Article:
“Into the Breach”

| September 17, 2014


2013-14 Season: The Decade of Tomorrow: All The World’s Affair
Into the Breach, World Premiere of a new play by Ian Bowater
October 10-12 and 16-19, 2014
Directed by Gregor McElvogue

ArtsCenter Stage opens its 2014-2015 season commemorating World War I with the world premiere of Into the Breach by Triangle playwright Ian Bowater running October 10-12 and 16-19. Shows on Thursdays, Fridays, Saturdays are at 8:00 pm and Sundays at 3:00 pm. Friday and Saturday tickets are $18, $16 for Students/Seniors, and $14 for Friends of The ArtsCenter. Thursday and Sunday tickets are $16, $14 for Students/Seniors, and $12 for Friends of The ArtsCenter. Group rates are available. To purchase tickets or for more information go to www.artscenterlive.org, visit The ArtsCenter, Box Office at 300-G East Main Street in Carrboro, or call The ArtsCenter’s Box Office at 919-929-2787.

In this World Premiere, five young men journey from Shakespeare’s school to the Western Front. Into the Breach is inspired by a true story from 1913 just one year before the onslaught of World War One. After acting in a production of Shakespeare’s Henry V in which patriotism and the horrors of war are highlighted, five young men voyage into the horrors of battle themselves in the war to end all wars. The men travel different paths and are reunited to remount their performances for injured soldiers. Into the Breach inspires us to see the ways we can change, heal and unite even under the most difficult of circumstances. This is an ArtsCenter Stage commissioned project by Triangle playwright Ian Bowater.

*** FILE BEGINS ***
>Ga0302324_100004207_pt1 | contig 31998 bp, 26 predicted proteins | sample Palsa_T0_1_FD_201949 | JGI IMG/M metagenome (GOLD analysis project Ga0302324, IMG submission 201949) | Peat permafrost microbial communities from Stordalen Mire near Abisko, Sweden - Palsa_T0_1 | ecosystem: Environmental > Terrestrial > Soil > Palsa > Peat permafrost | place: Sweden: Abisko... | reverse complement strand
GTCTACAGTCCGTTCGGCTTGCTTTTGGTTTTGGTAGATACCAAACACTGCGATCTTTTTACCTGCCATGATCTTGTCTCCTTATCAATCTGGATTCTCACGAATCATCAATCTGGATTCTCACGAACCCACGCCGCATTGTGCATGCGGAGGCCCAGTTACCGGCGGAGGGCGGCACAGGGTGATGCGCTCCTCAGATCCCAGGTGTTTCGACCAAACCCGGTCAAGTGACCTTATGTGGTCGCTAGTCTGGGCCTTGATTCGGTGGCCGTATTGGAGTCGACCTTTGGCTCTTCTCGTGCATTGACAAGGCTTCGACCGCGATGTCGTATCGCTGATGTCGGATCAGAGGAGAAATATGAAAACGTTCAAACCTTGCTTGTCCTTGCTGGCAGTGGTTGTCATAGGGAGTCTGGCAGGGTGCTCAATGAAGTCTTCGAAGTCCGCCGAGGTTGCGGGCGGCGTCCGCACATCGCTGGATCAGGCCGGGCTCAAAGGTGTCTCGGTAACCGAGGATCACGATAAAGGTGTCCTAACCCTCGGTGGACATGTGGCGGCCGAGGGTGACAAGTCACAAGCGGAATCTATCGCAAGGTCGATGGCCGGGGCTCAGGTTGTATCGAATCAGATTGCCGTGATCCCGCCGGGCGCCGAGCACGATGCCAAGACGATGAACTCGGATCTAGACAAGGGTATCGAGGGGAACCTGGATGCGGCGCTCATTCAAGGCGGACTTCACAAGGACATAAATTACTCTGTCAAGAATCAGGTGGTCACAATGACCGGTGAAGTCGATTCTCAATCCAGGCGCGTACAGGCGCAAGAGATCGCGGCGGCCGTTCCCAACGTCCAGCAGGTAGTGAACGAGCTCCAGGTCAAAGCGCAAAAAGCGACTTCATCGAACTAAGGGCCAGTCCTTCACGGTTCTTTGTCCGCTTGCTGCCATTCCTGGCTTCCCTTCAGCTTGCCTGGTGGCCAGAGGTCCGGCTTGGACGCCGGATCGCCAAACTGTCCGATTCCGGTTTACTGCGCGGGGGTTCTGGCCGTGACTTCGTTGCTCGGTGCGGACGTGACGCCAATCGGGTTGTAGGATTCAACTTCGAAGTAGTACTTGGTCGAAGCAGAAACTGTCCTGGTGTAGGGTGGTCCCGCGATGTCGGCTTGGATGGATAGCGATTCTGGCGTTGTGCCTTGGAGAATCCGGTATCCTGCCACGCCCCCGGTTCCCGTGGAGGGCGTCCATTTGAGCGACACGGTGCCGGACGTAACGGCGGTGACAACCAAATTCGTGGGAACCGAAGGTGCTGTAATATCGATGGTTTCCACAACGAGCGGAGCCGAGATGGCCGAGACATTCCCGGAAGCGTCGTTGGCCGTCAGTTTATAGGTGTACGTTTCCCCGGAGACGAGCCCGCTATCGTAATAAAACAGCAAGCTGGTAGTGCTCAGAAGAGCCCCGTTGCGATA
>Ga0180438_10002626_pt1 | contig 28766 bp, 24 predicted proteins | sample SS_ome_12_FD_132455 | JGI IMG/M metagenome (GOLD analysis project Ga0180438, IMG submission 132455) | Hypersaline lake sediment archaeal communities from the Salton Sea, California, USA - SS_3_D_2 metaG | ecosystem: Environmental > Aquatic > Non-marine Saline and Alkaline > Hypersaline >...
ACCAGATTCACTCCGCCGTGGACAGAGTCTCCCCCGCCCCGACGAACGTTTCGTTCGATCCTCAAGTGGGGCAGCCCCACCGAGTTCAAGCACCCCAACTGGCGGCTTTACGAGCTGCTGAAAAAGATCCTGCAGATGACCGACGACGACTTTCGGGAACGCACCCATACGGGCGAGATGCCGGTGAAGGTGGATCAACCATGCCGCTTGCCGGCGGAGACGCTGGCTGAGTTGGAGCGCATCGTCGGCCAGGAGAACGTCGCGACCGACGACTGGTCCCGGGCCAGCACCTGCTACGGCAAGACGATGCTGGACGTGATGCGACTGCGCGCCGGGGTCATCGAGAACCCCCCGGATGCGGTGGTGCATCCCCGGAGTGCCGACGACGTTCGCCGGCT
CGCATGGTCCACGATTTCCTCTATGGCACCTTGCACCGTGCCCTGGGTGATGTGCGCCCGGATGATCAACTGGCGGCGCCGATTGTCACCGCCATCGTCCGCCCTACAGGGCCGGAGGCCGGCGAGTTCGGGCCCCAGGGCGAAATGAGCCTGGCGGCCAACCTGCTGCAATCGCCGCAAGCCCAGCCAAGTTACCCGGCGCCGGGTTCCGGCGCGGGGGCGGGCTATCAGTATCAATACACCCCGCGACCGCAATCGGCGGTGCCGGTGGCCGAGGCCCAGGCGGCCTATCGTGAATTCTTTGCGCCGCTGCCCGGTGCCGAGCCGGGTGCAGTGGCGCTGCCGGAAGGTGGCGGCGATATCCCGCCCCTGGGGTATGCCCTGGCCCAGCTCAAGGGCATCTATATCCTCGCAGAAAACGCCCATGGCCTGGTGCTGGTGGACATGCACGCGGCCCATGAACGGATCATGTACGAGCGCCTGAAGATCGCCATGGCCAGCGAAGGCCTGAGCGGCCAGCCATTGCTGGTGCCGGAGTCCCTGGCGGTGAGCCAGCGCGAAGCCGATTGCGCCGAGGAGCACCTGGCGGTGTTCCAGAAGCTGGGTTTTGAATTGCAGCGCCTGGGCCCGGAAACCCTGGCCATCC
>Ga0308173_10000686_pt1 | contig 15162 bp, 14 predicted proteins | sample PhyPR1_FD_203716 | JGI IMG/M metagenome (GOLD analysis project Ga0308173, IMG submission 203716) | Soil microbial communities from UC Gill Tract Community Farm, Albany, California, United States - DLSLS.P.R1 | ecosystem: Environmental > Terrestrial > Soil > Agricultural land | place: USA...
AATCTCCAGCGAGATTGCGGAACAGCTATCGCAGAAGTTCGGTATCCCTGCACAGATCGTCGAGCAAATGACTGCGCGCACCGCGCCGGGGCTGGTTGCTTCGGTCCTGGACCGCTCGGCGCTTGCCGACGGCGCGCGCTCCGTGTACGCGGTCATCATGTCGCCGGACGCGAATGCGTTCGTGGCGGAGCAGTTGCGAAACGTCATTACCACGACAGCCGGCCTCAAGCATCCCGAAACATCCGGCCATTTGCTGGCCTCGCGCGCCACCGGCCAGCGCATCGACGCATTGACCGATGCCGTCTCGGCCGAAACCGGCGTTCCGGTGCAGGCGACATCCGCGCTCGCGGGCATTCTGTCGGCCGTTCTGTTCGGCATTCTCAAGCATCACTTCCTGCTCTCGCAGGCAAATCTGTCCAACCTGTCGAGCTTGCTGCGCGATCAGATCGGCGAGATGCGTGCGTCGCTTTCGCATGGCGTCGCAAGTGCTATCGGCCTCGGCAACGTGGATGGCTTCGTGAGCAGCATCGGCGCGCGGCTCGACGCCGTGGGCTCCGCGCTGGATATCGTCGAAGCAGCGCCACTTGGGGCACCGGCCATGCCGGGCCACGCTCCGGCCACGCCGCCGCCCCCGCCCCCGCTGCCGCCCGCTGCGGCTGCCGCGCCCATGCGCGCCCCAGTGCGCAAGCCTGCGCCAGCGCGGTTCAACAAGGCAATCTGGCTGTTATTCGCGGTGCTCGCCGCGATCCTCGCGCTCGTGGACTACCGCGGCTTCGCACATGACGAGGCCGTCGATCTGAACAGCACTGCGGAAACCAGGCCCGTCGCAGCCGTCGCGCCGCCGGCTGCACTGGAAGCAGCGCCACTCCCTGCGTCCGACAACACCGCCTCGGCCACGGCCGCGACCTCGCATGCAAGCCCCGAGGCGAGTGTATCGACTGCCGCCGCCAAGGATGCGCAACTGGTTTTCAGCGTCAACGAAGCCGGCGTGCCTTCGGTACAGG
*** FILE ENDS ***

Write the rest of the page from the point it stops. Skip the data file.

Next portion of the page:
“We were looking for a third play to round out our season when I happened upon a story from 1913 of a production of Shakespeare’s Henry V by young men at King Edward VI School, which was Shakespeare’s school,” explains ArtsCenter Stage Artistic and Producing Director, Jeri Lynn Schulke. “Shakespeare’s play deals with the role of leadership during wartime as well as the horrors of war. It’s perhaps ironic that merely one year later, in 1914, World War One began and all the young men in this production went on to fight in the war.”

For more information on the 1913 production of Henry V by King Edward’s Boys visit: http://www.edwardsboys.org/henry-v-1913-2013/

“When I told this story to friends they said it would make a terrific play. I spoke with local playwright Ian Bowater about writing and we, in turn, spoke with Gregor McElvogue about directing and the three of us set upon outlining the play. Ian produced a first, rough draft in July for a cast read-through which led to a few revisions.  We started with a new draft of the play when rehearsals began on August 27.  Working on a new play from its inception is such a thrill.  Gregor and the entire cast have been instrumental in the process of creating this new play.”